Post by hannah_dreamergirl_3 » December 26th, 2010, 11:28 am

I go through phases sometimes with my writing, usually I have two months of writing insesintly, cool off for a week or two and then end up doing loads of writing again. I think the creative part of my brain needs a break sometimes....but I would sya to walk away from a story thinking you'll go back to it in a couple of weeks/months is the worst thing you can do, truth is, you're not going to go back to it....you'll end up working on something else. So, when the going gets tough, plough on, you can always go back later and re-write the sections you did when the creativity wasn't flowing so magnificently, but if you walk away altogether, you won't go back and the cycle will just continue with every story after that. Even if you are not directly writing part of the story at least be making notes on possibilities for the plot or new characters to try and keep things fresh and exciting in your head... the truth is that writers are dealing with their stories for sooo much longer than their readers that it is fair enough that we can get board, so try and re-invent, take a little break, but always be thinking or making notes on that story and never walk away for too long as when you come back to it the inspiration and the closeness that you have with the story will be gone, you'll be no where near as 'in-the-loop' with your characters and their back stories when you come back.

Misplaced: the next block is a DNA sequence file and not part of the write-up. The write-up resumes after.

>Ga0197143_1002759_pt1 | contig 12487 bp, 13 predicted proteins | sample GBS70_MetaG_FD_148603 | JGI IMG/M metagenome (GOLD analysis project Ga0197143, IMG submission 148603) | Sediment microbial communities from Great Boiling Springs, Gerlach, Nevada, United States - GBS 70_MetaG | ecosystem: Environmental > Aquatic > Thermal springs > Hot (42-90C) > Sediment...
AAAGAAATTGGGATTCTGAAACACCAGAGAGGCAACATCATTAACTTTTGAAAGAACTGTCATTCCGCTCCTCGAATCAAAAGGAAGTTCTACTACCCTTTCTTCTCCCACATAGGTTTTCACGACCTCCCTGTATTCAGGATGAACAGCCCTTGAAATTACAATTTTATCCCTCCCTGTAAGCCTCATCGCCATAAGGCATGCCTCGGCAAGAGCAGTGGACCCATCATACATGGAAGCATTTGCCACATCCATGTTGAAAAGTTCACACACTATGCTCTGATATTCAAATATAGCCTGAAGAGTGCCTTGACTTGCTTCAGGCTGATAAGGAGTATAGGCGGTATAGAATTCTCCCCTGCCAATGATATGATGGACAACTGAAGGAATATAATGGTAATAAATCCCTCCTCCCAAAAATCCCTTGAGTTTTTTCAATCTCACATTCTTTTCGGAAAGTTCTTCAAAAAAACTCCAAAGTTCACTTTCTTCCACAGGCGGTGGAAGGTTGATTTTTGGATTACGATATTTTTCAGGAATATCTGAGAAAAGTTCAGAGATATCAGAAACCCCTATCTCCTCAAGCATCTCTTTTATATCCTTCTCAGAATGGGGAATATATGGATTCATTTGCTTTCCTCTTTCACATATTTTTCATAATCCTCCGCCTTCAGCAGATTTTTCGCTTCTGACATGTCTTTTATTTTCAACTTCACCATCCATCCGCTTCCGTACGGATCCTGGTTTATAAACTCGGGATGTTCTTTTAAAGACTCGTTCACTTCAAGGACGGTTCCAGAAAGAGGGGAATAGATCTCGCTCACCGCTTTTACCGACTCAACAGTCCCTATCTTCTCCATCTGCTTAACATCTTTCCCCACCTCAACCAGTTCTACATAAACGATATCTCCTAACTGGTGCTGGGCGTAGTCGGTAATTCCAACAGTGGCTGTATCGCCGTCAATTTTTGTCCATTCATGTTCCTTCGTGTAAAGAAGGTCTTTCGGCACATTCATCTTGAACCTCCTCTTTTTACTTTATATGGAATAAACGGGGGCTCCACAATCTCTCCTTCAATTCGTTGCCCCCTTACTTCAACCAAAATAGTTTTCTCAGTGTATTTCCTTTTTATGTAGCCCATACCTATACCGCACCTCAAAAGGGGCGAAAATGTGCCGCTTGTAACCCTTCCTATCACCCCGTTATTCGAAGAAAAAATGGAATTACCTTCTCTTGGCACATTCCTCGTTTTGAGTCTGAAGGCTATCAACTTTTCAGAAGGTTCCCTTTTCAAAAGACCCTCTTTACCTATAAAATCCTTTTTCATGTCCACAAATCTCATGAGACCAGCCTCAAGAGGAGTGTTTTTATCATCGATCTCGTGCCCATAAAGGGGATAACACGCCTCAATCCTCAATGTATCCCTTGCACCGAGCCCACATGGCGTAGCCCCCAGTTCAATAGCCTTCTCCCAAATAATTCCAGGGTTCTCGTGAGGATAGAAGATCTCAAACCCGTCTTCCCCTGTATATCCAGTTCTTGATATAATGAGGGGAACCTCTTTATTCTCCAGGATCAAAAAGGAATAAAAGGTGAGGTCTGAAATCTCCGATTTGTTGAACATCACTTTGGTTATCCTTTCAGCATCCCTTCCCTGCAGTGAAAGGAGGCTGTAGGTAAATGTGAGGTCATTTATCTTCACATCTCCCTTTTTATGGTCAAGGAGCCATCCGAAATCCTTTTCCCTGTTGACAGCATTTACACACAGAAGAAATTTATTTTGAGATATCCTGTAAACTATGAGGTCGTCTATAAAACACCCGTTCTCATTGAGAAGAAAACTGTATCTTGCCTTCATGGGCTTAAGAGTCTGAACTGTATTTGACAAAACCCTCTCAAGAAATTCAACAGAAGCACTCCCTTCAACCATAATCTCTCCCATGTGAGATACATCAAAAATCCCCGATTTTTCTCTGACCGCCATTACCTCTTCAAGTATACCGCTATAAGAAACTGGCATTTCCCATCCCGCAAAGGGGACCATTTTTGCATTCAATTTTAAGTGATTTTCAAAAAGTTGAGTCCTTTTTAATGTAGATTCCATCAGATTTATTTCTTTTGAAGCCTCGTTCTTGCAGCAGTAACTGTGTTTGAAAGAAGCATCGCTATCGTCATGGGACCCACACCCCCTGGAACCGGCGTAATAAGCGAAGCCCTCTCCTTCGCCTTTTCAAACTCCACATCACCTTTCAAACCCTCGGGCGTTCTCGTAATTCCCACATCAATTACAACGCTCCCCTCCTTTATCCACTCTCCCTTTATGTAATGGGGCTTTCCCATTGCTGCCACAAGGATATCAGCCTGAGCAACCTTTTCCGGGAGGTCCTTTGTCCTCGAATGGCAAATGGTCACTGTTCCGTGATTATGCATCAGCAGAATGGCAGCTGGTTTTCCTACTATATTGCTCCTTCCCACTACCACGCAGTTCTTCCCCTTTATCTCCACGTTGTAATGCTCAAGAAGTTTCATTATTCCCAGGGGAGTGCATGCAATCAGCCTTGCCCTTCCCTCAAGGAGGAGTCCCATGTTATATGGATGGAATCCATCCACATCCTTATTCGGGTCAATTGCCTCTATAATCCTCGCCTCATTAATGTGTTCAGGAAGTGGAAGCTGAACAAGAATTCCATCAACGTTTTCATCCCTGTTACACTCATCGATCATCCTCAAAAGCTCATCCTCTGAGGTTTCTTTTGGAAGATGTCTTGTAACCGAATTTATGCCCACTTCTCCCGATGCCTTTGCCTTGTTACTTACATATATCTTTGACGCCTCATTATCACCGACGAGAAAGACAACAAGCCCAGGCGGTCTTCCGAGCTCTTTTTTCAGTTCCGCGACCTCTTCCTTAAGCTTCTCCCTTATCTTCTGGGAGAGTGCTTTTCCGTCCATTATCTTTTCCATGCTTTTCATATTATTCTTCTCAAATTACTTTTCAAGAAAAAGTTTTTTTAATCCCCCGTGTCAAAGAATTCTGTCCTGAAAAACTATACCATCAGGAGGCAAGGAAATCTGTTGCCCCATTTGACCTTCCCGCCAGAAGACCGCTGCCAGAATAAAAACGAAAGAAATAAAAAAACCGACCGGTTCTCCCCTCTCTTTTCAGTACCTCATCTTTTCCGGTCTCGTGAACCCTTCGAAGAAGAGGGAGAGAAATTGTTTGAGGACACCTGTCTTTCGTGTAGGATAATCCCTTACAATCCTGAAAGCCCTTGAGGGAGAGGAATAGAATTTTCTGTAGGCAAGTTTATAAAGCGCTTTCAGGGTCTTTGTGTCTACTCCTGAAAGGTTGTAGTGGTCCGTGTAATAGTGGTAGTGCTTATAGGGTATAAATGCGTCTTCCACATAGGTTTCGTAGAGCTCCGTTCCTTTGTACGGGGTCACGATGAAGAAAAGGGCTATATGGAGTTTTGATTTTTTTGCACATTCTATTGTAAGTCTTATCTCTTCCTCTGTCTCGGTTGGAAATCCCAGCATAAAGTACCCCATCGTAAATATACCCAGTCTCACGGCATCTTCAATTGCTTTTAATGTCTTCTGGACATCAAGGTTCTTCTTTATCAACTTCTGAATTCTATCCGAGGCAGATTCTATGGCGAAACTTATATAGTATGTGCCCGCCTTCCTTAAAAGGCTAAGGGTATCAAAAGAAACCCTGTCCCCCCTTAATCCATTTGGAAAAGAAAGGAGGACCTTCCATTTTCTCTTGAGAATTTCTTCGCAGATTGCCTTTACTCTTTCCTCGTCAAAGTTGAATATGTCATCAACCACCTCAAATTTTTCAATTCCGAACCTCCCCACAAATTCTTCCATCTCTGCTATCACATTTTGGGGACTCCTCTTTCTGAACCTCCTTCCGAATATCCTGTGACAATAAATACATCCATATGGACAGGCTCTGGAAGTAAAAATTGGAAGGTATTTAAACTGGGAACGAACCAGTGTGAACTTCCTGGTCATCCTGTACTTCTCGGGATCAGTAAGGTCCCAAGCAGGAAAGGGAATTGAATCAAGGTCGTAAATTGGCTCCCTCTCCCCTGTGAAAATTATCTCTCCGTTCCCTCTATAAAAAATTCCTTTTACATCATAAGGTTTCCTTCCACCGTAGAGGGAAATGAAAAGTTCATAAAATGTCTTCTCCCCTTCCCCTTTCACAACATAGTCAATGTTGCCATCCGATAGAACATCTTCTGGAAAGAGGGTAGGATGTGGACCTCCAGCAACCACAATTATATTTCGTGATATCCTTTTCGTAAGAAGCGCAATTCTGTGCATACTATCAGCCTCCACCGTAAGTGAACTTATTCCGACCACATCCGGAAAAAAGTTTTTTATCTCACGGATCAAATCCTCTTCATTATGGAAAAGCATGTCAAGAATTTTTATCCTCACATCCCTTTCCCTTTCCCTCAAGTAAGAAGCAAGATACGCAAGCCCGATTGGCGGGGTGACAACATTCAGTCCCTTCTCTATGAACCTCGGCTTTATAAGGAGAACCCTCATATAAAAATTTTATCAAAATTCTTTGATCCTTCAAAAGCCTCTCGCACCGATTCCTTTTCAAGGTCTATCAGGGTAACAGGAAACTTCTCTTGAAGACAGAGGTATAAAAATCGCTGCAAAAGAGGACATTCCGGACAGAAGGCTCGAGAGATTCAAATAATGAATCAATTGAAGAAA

Blimey that was a long one!!!
:-)
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stephmcgee
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Re: Does anyone ever lose that spark?

Post by stephmcgee » January 3rd, 2011, 12:50 pm

I have. It's why I now have an abandoned novel and several short stories that sit unfinished on my hard drive.